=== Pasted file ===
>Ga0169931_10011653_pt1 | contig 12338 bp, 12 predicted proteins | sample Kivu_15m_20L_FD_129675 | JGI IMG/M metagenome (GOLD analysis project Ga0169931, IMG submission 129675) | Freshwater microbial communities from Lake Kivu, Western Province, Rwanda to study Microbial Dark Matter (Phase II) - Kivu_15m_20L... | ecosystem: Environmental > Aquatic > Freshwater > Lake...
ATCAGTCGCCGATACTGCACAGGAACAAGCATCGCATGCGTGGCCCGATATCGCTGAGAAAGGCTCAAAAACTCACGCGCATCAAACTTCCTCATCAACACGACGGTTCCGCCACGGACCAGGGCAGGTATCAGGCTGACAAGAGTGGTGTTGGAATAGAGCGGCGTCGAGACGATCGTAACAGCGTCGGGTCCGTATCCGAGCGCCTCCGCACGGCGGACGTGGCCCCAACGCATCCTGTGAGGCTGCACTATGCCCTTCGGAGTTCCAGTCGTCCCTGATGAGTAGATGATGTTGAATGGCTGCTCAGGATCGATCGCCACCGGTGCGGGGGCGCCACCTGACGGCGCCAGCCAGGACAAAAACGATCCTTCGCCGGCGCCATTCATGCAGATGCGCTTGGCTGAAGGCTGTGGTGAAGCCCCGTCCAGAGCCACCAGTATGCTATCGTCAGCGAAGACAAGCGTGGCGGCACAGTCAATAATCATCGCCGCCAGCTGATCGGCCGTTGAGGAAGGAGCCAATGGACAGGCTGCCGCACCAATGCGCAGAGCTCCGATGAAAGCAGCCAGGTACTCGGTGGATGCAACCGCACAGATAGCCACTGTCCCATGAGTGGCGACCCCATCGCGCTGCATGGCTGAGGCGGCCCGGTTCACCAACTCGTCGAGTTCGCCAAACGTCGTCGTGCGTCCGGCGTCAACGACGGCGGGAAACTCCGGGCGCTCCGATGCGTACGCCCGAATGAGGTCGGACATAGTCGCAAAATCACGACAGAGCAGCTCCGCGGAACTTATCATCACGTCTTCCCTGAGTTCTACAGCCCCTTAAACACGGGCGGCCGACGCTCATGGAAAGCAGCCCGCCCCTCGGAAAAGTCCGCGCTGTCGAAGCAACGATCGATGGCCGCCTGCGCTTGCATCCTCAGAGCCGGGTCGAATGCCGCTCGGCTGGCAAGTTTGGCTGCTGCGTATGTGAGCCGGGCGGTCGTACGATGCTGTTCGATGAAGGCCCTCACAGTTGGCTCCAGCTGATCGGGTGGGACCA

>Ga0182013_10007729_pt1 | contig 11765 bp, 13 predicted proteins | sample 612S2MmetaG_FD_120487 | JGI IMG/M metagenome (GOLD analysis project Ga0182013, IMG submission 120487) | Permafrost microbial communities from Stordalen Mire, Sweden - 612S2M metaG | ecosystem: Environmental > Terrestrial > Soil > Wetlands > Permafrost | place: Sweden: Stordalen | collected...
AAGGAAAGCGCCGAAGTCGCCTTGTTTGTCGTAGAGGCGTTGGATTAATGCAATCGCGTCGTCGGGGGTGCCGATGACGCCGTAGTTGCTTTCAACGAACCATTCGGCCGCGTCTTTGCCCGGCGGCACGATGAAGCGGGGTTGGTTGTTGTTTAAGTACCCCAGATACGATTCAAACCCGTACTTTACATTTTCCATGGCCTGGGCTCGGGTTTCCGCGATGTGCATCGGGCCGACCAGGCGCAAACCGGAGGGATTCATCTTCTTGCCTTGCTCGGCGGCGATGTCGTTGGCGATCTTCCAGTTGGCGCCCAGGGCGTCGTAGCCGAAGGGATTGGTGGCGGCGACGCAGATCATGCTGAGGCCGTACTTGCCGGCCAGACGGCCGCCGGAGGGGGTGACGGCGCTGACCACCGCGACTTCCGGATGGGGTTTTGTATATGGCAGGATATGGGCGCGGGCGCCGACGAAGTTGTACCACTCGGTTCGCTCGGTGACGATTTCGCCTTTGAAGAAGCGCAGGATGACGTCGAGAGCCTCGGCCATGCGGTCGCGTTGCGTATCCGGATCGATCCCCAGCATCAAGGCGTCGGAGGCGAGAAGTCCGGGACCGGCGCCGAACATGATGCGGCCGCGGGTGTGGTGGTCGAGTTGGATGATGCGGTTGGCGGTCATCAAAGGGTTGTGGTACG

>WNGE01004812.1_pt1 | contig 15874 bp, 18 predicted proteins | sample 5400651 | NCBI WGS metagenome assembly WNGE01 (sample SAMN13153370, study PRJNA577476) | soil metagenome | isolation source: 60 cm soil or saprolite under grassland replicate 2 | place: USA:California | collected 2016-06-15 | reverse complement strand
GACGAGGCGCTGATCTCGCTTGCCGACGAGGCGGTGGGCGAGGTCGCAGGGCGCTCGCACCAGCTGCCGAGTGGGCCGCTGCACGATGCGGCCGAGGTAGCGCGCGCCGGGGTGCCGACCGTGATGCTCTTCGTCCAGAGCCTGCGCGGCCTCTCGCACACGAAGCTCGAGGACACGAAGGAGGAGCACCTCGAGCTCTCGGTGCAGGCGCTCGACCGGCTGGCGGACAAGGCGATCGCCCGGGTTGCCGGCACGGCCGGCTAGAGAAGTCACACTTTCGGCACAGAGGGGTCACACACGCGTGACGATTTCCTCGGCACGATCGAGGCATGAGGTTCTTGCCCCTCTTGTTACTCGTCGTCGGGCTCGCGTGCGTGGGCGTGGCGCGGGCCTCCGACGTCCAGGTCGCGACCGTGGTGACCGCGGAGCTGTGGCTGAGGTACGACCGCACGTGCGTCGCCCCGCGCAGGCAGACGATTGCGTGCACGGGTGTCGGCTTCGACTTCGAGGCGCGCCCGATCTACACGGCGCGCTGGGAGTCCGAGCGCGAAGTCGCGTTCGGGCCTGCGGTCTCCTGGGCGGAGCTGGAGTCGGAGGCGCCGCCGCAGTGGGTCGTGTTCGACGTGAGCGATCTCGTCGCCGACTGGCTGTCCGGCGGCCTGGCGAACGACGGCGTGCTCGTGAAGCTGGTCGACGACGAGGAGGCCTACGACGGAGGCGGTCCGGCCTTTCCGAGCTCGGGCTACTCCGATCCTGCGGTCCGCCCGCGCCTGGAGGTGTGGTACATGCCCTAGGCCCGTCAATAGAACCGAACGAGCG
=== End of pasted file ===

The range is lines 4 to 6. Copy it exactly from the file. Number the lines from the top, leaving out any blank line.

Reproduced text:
AAGGAAAGCGCCGAAGTCGCCTTGTTTGTCGTAGAGGCGTTGGATTAATGCAATCGCGTCGTCGGGGGTGCCGATGACGCCGTAGTTGCTTTCAACGAACCATTCGGCCGCGTCTTTGCCCGGCGGCACGATGAAGCGGGGTTGGTTGTTGTTTAAGTACCCCAGATACGATTCAAACCCGTACTTTACATTTTCCATGGCCTGGGCTCGGGTTTCCGCGATGTGCATCGGGCCGACCAGGCGCAAACCGGAGGGATTCATCTTCTTGCCTTGCTCGGCGGCGATGTCGTTGGCGATCTTCCAGTTGGCGCCCAGGGCGTCGTAGCCGAAGGGATTGGTGGCGGCGACGCAGATCATGCTGAGGCCGTACTTGCCGGCCAGACGGCCGCCGGAGGGGGTGACGGCGCTGACCACCGCGACTTCCGGATGGGGTTTTGTATATGGCAGGATATGGGCGCGGGCGCCGACGAAGTTGTACCACTCGGTTCGCTCGGTGACGATTTCGCCTTTGAAGAAGCGCAGGATGACGTCGAGAGCCTCGGCCATGCGGTCGCGTTGCGTATCCGGATCGATCCCCAGCATCAAGGCGTCGGAGGCGAGAAGTCCGGGACCGGCGCCGAACATGATGCGGCCGCGGGTGTGGTGGTCGAGTTGGATGATGCGGTTGGCGGTCATCAAAGGGTTGTGGTACG

>WNGE01004812.1_pt1 | contig 15874 bp, 18 predicted proteins | sample 5400651 | NCBI WGS metagenome assembly WNGE01 (sample SAMN13153370, study PRJNA577476) | soil metagenome | isolation source: 60 cm soil or saprolite under grassland replicate 2 | place: USA:California | collected 2016-06-15 | reverse complement strand
GACGAGGCGCTGATCTCGCTTGCCGACGAGGCGGTGGGCGAGGTCGCAGGGCGCTCGCACCAGCTGCCGAGTGGGCCGCTGCACGATGCGGCCGAGGTAGCGCGCGCCGGGGTGCCGACCGTGATGCTCTTCGTCCAGAGCCTGCGCGGCCTCTCGCACACGAAGCTCGAGGACACGAAGGAGGAGCACCTCGAGCTCTCGGTGCAGGCGCTCGACCGGCTGGCGGACAAGGCGATCGCCCGGGTTGCCGGCACGGCCGGCTAGAGAAGTCACACTTTCGGCACAGAGGGGTCACACACGCGTGACGATTTCCTCGGCACGATCGAGGCATGAGGTTCTTGCCCCTCTTGTTACTCGTCGTCGGGCTCGCGTGCGTGGGCGTGGCGCGGGCCTCCGACGTCCAGGTCGCGACCGTGGTGACCGCGGAGCTGTGGCTGAGGTACGACCGCACGTGCGTCGCCCCGCGCAGGCAGACGATTGCGTGCACGGGTGTCGGCTTCGACTTCGAGGCGCGCCCGATCTACACGGCGCGCTGGGAGTCCGAGCGCGAAGTCGCGTTCGGGCCTGCGGTCTCCTGGGCGGAGCTGGAGTCGGAGGCGCCGCCGCAGTGGGTCGTGTTCGACGTGAGCGATCTCGTCGCCGACTGGCTGTCCGGCGGCCTGGCGAACGACGGCGTGCTCGTGAAGCTGGTCGACGACGAGGAGGCCTACGACGGAGGCGGTCCGGCCTTTCCGAGCTCGGGCTACTCCGATCCTGCGGTCCGCCCGCGCCTGGAGGTGTGGTACATGCCCTAGGCCCGTCAATAGAACCGAACGAGCG